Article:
Swimming pool covers! Tips on the pros and cons
Let’s have a closer look at the pros and cons of swimming pool covers
1. Temperature increase
- We’ve measured a very real gain in temperature in some cases as much as 4 degrees.
- This is a significant saving of money and energy when compared with generating the same increase via gas or electric heaters.
- The more direct sunlight your pool gets the more temperature benefit it can offer.
2. Reduced consumption of chlorine
- Chlorine is the most common water sanitiser, but it degrades under UV light.
- Covers reduce the amount of UV hitting the water meaning you don’t consume as much.
- If you have a salt water pool this means your chlorinator uses less energy.
- If you use liquid chlorine (manually or via a pump) this means you will consume significantly less, saving you time refilling and money buying.
3. Reduced evaporation
- Water loss due to evaporation is substantial. A floating cover virtually eliminates evaporation if kept on when the pool is not in use.
- If the water level drops below the height of the skimmers due to evaporation and your pumps suck in air you will quickly damage them. A cover mostly stops this from happening.
- You will no longer have the chore of putting the hose in the pool to top up the water level. Your water bill will go down.
- You will waste less drinking quality water.
4. Reduced leaf load
- Leaves that land on the surface of the cover remain dry and often blow off again.
- Those that don’t can be swept off or collected with a leaf blower.
- Even if you don’t do either of the above, the leaves that land in the pool at the time you remove the cover can now be easily collected by a skimming net rather than sinking to the bottom.
- Less leaves in the pool means the leaf collector on your automatic cleaner needs emptying less often.
- Most importantly – less leaves in your pool means less organic matter in the water, this reduces consumption of chlorine (see above for benefits), keeps your pool water cleaner and lessens the load on your filters and pumps.
5. Less chance of flow blockages
- As leaves remain on top of the cover they don’t end up in your skimmer basket where they can cause flow blockages if left unattended.
- Flow blockages reduce the efficiency of your filter and chlorinator – resulting in poorer quality water and more chance of green pool events. They can also place extra load on your pumps leading to equipment failures.
6. Create a more self reliant-pool
- With reduced evaporation, chlorine consumption, less chance of flow blockages or water level becoming too low – your pool will get away with less regular supervision.
- This means you’re less likely to encounter problems if you’re away, on holidays, or just busy.
- Many people don’t like the look of pool covers.
- Jumping in for a quick swim is a little more work and less spontaneous.
- You need to roll the cover off before your swim and replace it afterwards.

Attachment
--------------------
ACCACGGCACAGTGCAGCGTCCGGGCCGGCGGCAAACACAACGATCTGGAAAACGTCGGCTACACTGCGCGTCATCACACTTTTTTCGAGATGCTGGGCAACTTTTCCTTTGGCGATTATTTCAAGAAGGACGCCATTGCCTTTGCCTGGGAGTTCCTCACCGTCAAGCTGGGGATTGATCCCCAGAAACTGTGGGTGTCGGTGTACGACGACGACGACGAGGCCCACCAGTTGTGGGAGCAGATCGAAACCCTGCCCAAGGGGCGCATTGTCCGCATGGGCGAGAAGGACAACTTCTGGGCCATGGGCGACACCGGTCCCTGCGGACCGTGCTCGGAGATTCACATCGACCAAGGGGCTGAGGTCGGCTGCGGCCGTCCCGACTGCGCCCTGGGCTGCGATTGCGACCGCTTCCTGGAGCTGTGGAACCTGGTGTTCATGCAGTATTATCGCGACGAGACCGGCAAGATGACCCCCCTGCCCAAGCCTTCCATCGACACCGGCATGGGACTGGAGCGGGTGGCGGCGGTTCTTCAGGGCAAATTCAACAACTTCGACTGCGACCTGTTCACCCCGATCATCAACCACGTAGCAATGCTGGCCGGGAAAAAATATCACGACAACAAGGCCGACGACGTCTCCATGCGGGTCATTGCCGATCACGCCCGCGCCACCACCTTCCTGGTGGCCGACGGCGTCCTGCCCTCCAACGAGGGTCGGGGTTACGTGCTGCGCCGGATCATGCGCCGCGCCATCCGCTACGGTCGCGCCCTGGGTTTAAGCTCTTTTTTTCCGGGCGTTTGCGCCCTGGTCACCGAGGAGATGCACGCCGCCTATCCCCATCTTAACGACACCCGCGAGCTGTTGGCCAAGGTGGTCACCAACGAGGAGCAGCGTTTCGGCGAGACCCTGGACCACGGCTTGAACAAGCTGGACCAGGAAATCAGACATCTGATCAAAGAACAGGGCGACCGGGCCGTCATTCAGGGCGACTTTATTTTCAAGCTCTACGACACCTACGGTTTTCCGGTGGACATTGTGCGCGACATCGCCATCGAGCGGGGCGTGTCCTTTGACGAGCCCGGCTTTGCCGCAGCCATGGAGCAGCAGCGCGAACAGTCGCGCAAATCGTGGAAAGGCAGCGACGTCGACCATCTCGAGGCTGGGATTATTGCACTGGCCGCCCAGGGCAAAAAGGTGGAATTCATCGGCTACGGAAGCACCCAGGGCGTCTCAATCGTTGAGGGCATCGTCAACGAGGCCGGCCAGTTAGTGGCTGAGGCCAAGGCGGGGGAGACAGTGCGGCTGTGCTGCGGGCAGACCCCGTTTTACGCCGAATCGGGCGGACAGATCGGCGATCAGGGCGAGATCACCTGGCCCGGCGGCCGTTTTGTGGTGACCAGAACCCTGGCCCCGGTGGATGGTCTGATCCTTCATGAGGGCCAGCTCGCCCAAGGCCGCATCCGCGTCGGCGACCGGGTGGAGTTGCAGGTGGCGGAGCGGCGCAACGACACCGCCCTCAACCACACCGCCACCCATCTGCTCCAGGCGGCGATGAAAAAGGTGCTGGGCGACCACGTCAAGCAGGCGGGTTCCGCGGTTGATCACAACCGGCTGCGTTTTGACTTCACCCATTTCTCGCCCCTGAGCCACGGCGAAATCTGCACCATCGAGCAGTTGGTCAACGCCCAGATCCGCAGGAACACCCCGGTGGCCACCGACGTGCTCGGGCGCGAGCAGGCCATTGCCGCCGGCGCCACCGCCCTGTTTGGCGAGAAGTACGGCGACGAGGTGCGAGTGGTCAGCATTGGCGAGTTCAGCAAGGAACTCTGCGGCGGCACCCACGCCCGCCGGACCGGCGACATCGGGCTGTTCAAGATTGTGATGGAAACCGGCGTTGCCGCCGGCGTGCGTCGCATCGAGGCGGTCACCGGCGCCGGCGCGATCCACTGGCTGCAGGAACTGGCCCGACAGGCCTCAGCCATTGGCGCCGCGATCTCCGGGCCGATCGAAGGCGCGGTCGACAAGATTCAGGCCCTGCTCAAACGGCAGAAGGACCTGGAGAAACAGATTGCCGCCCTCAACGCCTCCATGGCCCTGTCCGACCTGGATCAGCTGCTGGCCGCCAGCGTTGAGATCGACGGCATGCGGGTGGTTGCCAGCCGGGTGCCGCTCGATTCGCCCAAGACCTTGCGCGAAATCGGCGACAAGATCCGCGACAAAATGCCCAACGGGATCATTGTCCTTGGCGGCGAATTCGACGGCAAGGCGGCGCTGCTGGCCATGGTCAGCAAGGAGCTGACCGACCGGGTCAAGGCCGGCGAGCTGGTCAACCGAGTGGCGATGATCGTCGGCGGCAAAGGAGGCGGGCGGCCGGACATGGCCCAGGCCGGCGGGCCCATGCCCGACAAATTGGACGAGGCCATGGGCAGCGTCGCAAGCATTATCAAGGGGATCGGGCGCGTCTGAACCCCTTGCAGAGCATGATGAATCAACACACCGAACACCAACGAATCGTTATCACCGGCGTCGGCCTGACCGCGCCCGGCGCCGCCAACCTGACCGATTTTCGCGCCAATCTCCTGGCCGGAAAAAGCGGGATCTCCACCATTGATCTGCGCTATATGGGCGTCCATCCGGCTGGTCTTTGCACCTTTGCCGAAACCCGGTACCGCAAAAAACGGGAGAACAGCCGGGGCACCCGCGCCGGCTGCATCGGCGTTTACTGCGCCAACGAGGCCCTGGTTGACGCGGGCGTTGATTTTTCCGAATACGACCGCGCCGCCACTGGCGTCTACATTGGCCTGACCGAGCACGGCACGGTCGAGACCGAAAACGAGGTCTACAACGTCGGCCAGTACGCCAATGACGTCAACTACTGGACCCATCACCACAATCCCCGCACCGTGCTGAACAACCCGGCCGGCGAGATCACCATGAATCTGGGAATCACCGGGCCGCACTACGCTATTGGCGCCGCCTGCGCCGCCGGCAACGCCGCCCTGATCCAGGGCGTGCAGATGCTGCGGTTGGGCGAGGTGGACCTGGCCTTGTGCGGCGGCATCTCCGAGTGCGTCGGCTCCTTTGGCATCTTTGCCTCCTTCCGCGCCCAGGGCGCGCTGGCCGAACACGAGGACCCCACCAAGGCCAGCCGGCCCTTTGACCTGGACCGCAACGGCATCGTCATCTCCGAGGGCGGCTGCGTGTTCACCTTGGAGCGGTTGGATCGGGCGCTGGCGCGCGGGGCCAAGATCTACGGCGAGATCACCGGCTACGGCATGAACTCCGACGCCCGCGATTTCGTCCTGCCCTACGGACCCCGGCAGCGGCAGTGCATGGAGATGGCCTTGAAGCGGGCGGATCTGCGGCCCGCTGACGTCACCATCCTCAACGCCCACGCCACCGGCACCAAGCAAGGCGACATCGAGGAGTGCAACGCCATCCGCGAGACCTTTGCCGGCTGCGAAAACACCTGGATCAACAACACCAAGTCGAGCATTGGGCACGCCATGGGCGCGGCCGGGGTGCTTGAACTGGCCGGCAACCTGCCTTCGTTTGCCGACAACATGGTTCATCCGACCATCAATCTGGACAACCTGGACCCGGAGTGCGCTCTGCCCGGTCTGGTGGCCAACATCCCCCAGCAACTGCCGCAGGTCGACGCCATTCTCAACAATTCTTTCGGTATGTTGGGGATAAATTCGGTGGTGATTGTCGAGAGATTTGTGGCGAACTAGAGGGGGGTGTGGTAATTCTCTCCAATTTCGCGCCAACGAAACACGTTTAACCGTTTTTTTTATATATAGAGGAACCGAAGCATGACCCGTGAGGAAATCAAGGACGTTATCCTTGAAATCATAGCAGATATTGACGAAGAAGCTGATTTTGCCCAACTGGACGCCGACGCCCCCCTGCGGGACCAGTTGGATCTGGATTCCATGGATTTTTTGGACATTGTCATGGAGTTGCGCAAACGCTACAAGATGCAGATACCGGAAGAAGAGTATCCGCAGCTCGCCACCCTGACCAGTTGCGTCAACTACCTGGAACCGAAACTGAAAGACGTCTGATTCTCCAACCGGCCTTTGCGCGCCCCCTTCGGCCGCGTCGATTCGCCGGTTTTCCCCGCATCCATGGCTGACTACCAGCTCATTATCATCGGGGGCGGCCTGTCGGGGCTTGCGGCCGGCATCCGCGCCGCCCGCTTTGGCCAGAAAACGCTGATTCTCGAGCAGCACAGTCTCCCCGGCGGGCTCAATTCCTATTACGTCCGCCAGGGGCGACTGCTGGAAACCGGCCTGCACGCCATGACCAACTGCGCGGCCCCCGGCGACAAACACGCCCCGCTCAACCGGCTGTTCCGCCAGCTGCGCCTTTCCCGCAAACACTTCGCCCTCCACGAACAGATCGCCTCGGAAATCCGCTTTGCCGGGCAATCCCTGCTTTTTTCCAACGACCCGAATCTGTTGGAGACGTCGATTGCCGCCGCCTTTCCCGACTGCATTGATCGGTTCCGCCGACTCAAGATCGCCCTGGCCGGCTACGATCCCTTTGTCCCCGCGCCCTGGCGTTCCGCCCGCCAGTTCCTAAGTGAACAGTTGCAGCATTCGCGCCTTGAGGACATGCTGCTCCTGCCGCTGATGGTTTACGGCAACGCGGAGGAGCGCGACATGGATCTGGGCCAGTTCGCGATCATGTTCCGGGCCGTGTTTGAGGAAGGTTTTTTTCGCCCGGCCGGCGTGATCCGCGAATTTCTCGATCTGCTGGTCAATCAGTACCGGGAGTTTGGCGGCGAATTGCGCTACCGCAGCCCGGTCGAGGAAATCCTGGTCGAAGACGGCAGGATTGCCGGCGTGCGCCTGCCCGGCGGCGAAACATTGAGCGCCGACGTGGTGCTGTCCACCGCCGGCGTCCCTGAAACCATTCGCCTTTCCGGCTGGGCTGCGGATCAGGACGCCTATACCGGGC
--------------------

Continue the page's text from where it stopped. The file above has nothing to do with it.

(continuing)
3. Space for the roller
- You need to have space for the roller on your pool deck to store the cover when it’s not on the pool.
- Space within the pool fence is often limited and so the roller can restrict access to the pool.
4. A cover for the cover
- Bubble covers themselves should have a cover over them to keep the sun off them whilst they’re on the roller.
- This is another chore if you’re keeping the cover off the pool for any length of time on a sunny day.
5. Increased salt consumption and other (non chlorine) chemical consumption
- In a salt water pool, salt is only removed from the pool when you drain water from it.
- Annual average evaporation in Sydney is about the same as annual average rainfall. Whilst the two don’t happen exactly in synchronisation, being roughly equal in volume means that not having a cover you lose about as much water as you gain.
- By using a cover you keep all of the rain water which means you need to pump it out, along with it your salt and other chemicals.
6. More frequent reduction of the water level
- For the same reasons as you’ll go through more salt, you’ll have to lower the water level in your pool more frequently with a cover.
7. Irregular shape swimming pools
- Covers can be difficult and impractical to use on irregular shaped pools. They work best on rectangular pools.
- If your pool shape is curved or kidney bean for example it may not be possible to use a cover on a roller.
Tips on how you can make a cover more tolerable?
Given the relatively low frequency of pool covers we’re seeing amongst our customers despite the benefits – here’s a few tips on how you might make living with one a little more tolerable:
- Whilst pool covers are most commonly blue, green and white floating variants are also available. Rigid covers come in even more colours alternatives.
- If you don’t like the idea of putting a pool cover on and off but have a large budget, motorised rigid covers can be installed.
- A covered pit can be installed at the end of your pool to house the cover roller if layout permits.
4. Water level control
- A number of automatic overflow devices are available for draining excess water from your pool.